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28 June 2009

Art Bears - 'Winter Songs' (Ralph)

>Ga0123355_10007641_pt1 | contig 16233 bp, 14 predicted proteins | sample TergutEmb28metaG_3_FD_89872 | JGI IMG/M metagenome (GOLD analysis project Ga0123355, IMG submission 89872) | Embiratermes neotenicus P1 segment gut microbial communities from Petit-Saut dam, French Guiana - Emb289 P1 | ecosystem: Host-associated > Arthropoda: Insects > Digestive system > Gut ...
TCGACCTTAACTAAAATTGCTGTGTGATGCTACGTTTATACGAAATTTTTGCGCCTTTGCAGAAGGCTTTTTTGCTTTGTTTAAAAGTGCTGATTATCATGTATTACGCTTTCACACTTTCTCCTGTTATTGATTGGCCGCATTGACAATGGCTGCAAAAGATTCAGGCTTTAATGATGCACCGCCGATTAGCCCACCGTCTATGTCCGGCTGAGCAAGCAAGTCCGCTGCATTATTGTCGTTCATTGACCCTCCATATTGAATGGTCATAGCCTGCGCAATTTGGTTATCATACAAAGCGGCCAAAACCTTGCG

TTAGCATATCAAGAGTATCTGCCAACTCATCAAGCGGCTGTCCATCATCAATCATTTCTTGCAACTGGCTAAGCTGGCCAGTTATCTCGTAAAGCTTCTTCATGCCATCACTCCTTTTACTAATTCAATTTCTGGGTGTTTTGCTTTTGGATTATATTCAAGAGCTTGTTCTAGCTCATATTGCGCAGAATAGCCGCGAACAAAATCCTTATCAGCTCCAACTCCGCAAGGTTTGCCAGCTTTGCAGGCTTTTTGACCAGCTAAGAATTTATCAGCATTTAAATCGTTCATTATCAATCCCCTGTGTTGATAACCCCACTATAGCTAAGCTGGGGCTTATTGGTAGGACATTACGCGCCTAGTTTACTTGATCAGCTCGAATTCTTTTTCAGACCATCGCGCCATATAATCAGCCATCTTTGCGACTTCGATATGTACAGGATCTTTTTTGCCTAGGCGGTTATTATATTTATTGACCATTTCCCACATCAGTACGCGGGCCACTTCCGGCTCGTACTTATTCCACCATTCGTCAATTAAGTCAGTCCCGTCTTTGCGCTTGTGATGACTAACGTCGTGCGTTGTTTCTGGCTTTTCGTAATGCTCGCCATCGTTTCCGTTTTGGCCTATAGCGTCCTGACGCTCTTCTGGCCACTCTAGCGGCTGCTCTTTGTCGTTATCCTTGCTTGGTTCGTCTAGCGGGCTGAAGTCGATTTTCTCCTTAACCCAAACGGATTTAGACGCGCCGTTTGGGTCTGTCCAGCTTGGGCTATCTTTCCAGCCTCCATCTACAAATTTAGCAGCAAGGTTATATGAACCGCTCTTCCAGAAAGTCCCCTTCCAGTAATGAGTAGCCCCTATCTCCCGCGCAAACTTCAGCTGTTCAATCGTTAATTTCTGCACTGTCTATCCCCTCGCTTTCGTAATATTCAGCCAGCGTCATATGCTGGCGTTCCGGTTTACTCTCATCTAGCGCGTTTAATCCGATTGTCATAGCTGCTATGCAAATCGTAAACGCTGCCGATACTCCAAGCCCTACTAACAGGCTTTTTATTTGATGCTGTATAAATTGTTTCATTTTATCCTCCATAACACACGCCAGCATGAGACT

I'm not sure where the idea of the "power trio" first came from, but I think it should apply here. There's not a weak link in this triangle. My copy of Winter Songs is missing an inner sleeve -- I image lyrics and credits or some sort of liner notes should be there. So I don't know if there are lots of guest musicians present or it studio magic and overdubs are being used to make this mix so thick, because it can't be Frith playing the bass and the piano at the same time. It doesn't really matter except that I wanted to talk about how in addition to the peerless compositions on this album, the actual playing is remarkably expressive. On a song like "The Summer Wheel," Frith and Cutler are so in-sync that it's hard to believe. Cutler's drumming is so languid, yet with a momentum; Frith chases after it, and occasionally kicks it forward like a stone being kicked down the road. If Hopes and Fears is their pastoral record, this is their gothic one. Although there's still an overall medieval theme in the lyrics (and artwork), this is the sound of the black death. The earthy chord changes are gone and in place are strange intervals and macabre tunings. Even if the piece is someone bouncy, like '3 Figures', there's something still a bit doom 'n gloom going on. 'Rats and Monkeys' was a single from this album and it's easy to see why Ralph records would jump on it. The frenetic pace, layered affected vocals and herky-jerky violin part make it feel like the end of the world is happening. Krause really explodes here; most of the vocals are double-tracked or more, and she seems more inspired. The gusto is used to dramatic effect - she has a way of turning on the electricity in a way that the most powerful vocalists in music can do (Beefheart comes to mind, actually). With the political changes going on in Britain when this was recorded, you can feel the rage seeping through tone-refracted misery. The UK was entering a long winter and these are the chronicles. If this is a protest album, its avant-obfuscations probably meant they could only preach to the converted. I first heard it too late anyway - well into the reign of New Labour, which is a whole other can of worms, a horror probably unthinkable to them at the time.

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